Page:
Daily spending among Americans ages 50 to 64, based on their own reporting, reached a low of $55 in March 2009. By last December, this group’s daily spending rebounded to a five-year high of $105 per day.
What are they spending more money on? Research revealed that while 45% of U.S. consumers spend more than they did a year ago, the increased spending was on household essentials—groceries, gasoline, utilities and health care—rather than on discretionary purchases such as travel, dining out, leisure, consumer electronics and clothing.
About two in five Baby Boomers (44%) in that same study reported they were spending more than a year ago, and their increased spending followed the same pattern.
According to demographers, Boomers fall into one of two groups: leading-edge Boomers (born between 1946 and 1955), and trailing-edge Boomers (born between 1956 and 1964). In general, a higher proportion of leading-edge Boomers spend more today than a year ago. Slightly more trailing-edge Boomers are spending less.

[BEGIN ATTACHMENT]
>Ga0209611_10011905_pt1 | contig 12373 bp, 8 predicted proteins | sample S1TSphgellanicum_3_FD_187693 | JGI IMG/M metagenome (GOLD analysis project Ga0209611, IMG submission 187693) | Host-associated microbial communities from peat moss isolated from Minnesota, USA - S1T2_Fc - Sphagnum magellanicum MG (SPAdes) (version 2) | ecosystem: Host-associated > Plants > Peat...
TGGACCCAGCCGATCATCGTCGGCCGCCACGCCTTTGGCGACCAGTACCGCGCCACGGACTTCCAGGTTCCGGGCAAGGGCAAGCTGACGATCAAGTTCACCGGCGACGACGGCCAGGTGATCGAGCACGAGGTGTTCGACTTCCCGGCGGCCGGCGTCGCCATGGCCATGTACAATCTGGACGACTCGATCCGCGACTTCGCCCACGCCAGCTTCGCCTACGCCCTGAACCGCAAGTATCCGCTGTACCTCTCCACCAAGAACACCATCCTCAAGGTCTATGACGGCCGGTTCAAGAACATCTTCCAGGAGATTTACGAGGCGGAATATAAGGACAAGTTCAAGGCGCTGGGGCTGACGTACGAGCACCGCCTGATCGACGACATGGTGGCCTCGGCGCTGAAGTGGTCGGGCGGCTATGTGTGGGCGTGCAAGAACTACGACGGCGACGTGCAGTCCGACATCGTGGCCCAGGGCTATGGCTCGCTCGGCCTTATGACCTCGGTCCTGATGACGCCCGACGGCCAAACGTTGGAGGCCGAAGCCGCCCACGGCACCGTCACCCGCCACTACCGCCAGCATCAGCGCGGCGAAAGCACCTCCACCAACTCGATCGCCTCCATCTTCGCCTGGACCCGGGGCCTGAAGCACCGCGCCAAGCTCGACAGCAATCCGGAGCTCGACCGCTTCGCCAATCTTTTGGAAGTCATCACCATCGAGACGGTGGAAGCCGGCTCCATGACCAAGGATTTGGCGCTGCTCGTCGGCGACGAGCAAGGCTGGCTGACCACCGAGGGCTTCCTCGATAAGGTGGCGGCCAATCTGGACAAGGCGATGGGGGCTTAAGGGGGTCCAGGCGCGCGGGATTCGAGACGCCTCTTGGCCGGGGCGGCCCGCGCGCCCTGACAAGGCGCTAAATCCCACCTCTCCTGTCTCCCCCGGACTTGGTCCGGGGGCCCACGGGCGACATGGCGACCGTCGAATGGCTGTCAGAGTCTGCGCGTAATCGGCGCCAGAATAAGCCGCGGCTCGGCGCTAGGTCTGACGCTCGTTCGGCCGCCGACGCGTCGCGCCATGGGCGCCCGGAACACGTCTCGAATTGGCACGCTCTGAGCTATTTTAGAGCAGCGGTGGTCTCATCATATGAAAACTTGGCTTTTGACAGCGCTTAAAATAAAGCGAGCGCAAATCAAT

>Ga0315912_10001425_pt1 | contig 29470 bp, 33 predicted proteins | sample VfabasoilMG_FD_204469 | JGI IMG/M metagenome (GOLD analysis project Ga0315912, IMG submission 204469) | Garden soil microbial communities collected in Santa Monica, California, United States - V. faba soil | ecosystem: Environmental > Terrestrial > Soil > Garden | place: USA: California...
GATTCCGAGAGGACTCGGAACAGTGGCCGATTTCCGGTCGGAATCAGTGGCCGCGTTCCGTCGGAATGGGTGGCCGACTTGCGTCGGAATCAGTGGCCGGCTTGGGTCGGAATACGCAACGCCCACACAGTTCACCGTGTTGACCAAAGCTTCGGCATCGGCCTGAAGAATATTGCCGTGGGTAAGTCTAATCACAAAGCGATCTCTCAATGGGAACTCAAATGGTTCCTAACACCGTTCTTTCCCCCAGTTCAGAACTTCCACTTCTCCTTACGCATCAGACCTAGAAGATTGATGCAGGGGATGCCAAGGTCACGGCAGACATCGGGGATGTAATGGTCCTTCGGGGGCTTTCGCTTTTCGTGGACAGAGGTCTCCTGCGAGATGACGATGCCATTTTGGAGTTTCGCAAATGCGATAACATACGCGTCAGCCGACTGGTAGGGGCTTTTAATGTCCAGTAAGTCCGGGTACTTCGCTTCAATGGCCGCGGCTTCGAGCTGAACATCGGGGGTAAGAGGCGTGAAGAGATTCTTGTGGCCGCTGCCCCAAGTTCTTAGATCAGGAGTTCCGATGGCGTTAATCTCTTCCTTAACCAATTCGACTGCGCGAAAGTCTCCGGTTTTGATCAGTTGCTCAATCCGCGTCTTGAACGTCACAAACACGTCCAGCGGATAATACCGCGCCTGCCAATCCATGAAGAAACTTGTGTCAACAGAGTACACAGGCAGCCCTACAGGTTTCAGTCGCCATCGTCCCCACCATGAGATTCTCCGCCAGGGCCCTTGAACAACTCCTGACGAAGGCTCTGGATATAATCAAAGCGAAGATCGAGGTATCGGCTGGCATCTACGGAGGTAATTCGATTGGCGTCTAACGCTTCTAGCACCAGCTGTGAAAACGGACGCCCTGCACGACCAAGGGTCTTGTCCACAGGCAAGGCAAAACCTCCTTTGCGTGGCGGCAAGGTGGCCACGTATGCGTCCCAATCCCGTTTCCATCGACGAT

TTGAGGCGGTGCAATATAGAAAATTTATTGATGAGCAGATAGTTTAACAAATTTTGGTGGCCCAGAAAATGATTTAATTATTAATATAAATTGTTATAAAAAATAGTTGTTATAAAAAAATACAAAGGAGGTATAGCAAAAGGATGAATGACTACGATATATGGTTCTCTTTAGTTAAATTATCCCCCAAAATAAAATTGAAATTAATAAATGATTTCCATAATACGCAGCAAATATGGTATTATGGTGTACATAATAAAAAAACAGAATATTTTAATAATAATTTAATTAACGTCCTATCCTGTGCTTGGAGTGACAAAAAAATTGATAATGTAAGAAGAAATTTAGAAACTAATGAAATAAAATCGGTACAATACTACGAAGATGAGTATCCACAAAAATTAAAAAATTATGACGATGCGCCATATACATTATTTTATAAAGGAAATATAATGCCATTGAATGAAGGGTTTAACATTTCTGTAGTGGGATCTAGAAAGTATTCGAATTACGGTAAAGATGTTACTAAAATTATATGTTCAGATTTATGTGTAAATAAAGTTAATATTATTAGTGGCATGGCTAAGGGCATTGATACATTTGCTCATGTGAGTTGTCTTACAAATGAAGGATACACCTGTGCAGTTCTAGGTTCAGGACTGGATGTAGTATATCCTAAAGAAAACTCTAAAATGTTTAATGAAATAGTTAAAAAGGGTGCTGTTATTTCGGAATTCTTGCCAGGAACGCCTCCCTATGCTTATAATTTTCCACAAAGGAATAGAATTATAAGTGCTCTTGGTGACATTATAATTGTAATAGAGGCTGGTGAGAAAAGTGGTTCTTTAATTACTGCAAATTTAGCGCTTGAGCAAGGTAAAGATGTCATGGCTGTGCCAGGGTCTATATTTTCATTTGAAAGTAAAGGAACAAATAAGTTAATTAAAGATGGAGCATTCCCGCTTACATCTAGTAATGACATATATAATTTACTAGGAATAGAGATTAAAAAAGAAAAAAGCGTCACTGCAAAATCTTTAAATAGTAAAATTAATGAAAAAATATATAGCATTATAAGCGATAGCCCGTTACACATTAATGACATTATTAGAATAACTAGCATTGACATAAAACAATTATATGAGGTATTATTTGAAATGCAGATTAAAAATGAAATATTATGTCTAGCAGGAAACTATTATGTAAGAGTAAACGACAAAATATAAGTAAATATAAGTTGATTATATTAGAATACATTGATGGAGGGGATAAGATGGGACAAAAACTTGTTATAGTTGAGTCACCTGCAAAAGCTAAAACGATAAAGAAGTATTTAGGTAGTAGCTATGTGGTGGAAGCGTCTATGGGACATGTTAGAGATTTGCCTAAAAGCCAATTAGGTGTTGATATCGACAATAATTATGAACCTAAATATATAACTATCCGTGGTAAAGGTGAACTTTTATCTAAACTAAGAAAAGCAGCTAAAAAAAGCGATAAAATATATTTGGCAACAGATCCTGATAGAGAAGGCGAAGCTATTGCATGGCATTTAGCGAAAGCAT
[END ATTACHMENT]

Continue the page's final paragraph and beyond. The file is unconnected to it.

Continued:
Among other findings:
- They’re preparing for retirement. Comparing each group’s spending levels from a year earlier, more than twice as many trailing-edge Boomers spend more today on retirement investments than do leading-age Boomers.
- They’re exhibiting thrifty behavior. Discretionary spending categories—leisure activities, consumer electronics and travel—all show negative net spending changes. Non-discretionary categories all show positive net spending changes. The exception: gas or fuel, which has seen unprecedented declines in prices over the last few months due to plummeting oil prices.
- Older Boomers lighten their expenses. Often, since they’re no longer burdened with such significant financial responsibilities as tuition, mortgages, children’s expenses and long-term investments, leading-edge Boomers spent more than their younger counterparts in the past year in all categories except investments.